HUD Publishes Two Notices Affecting the Rental Assistance Demonstration Program

On July 3, The U.S. Department of Housing and Urban Development (HUD) published two Federal Register notices that affect the Rental Assistance Demonstration (RAD) program. The first notice implements the RAD provisions from the FY2018 Appropriations Act. The second notice formally announces five additional changes to the RAD program.

RAD was authorized by Congress as part of the FY2012 HUD appropriations act. The intent of RAD is to help preserve and improve low income housing by enabling local housing authorities and owners of private HUD-assisted housing to leverage Section 8 rental assistance contracts to raise private debt and equity for capital improvements.

There are two components to RAD conversions. The “First Component” allows for public housing authorities to use Capital and Operating Funds to convert to project based vouchers or rental assistance.  The FY18 Appropriations Act increased the number of public housing units that could be converted to Project-Based Vouchers (PBVs) or Project-Based Rental Assistance (PBRA) by 225,000 units, up to a total of 455,000 units.

The “Second Component” has no limit to the number of units that may be converted and there is no competitive selection process. The Second Component applies to the Rent Supplement, Rental Assistance, Moderate Rehabilitation, Single Room Occupancy, and Section 202 PRAC programs.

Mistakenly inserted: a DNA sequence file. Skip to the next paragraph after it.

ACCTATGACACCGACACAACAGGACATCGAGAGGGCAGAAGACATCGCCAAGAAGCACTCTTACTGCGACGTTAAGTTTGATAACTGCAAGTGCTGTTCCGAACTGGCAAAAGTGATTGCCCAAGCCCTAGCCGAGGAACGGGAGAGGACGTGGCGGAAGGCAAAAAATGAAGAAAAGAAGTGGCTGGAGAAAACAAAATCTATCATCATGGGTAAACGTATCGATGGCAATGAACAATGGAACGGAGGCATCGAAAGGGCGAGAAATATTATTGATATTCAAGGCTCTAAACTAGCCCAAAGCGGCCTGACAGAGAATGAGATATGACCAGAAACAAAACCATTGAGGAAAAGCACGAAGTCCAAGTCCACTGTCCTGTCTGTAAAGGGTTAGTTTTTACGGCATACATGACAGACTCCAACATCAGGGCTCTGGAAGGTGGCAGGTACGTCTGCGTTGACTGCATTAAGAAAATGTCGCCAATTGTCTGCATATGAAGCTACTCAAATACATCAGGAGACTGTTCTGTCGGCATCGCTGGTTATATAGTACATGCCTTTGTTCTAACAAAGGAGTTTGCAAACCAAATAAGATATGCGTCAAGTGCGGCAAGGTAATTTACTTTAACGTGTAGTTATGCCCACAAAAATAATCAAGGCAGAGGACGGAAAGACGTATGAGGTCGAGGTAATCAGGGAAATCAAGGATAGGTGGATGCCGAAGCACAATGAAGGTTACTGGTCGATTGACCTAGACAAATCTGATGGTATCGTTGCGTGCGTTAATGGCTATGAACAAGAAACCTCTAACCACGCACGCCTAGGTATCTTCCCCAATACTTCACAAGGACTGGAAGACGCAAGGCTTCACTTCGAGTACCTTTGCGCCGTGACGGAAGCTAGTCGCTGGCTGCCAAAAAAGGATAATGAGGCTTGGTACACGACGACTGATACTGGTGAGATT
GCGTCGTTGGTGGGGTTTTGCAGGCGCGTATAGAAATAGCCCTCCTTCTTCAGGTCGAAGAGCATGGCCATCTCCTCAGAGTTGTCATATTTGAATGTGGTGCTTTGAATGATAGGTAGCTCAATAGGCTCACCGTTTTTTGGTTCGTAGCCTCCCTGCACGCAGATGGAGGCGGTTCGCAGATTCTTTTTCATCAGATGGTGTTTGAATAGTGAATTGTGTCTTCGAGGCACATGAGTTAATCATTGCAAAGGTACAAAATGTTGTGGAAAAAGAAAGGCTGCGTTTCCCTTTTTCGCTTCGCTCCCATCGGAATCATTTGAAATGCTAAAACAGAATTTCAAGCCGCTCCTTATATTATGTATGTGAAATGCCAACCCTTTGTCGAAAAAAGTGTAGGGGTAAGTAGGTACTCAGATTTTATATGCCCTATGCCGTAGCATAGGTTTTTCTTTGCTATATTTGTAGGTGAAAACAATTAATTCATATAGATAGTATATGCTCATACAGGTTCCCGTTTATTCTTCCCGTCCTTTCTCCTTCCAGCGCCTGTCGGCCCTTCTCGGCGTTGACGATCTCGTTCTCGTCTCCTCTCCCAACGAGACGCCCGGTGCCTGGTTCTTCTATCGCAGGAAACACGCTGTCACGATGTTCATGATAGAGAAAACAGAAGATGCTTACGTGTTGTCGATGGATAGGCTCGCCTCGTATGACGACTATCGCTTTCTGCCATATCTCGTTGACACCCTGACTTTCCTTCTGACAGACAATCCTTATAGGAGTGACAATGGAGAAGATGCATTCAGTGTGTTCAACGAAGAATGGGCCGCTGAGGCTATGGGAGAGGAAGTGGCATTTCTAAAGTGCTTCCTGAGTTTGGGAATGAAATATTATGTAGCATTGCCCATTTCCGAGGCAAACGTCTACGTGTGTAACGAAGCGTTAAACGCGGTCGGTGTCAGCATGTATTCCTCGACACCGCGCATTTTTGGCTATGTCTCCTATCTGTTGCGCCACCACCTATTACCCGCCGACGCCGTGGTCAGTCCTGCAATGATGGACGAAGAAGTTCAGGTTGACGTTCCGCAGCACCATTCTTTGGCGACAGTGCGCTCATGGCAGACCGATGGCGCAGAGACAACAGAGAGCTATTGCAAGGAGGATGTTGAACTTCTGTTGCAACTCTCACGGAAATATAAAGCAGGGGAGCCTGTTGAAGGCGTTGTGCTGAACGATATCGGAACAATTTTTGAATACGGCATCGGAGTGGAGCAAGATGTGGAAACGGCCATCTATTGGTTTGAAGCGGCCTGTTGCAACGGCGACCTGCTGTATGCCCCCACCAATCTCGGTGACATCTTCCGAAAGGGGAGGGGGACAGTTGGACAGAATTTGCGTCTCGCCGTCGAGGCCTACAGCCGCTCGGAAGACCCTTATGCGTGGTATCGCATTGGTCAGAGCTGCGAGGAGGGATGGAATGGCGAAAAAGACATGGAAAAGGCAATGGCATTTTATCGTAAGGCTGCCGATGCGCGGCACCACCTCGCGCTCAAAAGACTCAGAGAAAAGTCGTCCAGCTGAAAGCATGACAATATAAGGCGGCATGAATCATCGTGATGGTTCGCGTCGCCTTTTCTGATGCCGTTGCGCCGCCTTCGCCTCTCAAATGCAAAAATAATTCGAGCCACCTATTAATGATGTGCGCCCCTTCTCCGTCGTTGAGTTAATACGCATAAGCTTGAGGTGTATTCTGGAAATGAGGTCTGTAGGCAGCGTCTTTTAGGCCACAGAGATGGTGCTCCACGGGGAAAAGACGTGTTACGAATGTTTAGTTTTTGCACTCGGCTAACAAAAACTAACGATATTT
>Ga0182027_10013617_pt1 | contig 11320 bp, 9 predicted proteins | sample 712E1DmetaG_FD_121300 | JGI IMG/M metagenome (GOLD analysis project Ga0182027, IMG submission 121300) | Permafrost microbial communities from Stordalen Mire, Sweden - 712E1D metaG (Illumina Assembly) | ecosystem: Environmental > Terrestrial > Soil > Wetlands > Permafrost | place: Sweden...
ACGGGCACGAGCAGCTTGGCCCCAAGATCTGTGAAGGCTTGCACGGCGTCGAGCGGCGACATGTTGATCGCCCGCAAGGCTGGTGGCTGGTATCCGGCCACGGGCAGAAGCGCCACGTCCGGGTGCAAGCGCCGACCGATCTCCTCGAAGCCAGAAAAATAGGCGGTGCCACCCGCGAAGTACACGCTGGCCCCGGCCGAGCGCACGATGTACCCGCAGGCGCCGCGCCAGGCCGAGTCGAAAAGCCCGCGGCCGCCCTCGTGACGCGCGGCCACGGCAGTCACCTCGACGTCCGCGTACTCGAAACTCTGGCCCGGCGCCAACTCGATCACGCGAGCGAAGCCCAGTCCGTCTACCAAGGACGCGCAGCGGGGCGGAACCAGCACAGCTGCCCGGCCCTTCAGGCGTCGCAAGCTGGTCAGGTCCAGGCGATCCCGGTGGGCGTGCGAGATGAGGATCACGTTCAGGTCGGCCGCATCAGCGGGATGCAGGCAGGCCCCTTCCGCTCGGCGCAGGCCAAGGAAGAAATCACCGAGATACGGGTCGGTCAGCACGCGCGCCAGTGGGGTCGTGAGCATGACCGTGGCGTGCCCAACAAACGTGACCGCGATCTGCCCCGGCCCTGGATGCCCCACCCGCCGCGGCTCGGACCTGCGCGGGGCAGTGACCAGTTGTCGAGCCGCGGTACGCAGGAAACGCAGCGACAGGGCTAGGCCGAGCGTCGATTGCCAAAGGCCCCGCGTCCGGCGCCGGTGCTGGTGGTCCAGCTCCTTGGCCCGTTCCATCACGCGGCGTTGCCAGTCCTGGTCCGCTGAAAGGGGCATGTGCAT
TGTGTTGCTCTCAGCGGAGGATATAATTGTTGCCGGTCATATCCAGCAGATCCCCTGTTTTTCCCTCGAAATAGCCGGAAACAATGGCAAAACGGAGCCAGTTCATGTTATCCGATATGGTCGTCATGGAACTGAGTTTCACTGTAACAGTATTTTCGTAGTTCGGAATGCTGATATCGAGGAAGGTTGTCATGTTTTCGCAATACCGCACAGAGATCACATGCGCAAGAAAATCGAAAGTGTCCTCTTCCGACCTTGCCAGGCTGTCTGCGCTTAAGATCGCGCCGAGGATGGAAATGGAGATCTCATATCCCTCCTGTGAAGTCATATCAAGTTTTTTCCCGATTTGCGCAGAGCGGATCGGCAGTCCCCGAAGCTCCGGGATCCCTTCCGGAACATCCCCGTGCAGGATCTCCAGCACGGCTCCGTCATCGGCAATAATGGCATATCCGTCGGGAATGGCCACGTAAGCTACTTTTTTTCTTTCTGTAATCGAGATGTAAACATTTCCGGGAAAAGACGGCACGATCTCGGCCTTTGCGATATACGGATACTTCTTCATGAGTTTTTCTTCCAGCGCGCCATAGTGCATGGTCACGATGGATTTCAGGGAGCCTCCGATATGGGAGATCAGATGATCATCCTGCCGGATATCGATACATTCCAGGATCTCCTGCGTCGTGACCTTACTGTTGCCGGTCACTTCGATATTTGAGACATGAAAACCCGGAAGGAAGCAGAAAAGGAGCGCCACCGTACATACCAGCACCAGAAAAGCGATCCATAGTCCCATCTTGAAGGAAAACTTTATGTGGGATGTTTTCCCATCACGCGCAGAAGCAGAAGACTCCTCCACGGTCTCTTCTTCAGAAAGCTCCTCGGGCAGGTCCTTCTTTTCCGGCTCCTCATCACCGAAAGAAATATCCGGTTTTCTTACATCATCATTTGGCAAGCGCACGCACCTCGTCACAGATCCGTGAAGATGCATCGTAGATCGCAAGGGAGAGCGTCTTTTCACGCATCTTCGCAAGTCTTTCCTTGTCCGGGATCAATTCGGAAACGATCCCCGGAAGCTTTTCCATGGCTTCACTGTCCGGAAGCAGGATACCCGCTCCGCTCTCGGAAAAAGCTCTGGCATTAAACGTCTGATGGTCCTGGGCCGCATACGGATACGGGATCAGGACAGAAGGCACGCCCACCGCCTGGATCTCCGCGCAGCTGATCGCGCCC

The first notice explains that any of the 125,000 units currently on the First Component RAD waitlist that HUD approves before January 1, 2019 will have contract rents based on FY18 Capital Funding and FY16 Operating Funding. Conversions that HUD approves after January 1, 2019, will have contract rents levels based on FY18 Capital and FY18 Operating funding. Housing authorities that have RAD awards based on earlier RAD rent base years may withdraw and reapply to obtain RAD rents based on the policy in place at that time.

The first notice also clarifies that for Second Component conversions, households cannot be rescreened or evicted because they were over-income at the time of the conversions. In addition, Rent Supplement and Rental Assistance Program properties converted under RAD to PBRA that are in HUD-defined high-cost areas will have initial rents asset at comparable market rents.

The second notice describes five changes to the current RAD implementation:

  1. Local Housing Authorities (LHA) may establish project-specific utility allowances for RAD projects.
  2. HUD will allow 25% increase in the allowable development fee for owners who adopt waitlist preference for households exiting homelessness or permanent supportive housing.
  3. HUD will not approve a proposed RAD conversion if a LHA intends to use Section 18 (demolition/disposition) regulations to dispose of other units at the project that would have the effect of undermining RAD’s basic one-for-one-unit replacement policy.
  4. The RAD rent-setting flexibility applied to multiple projects (rent bundling) is expanded to allow LHAs to blend the subsidy between RAD PBVs and non-RAD PBVs.
  5. Very Small LHAs (portfolios under 50 units) will have a streamlined conversion process if certain requirements are met.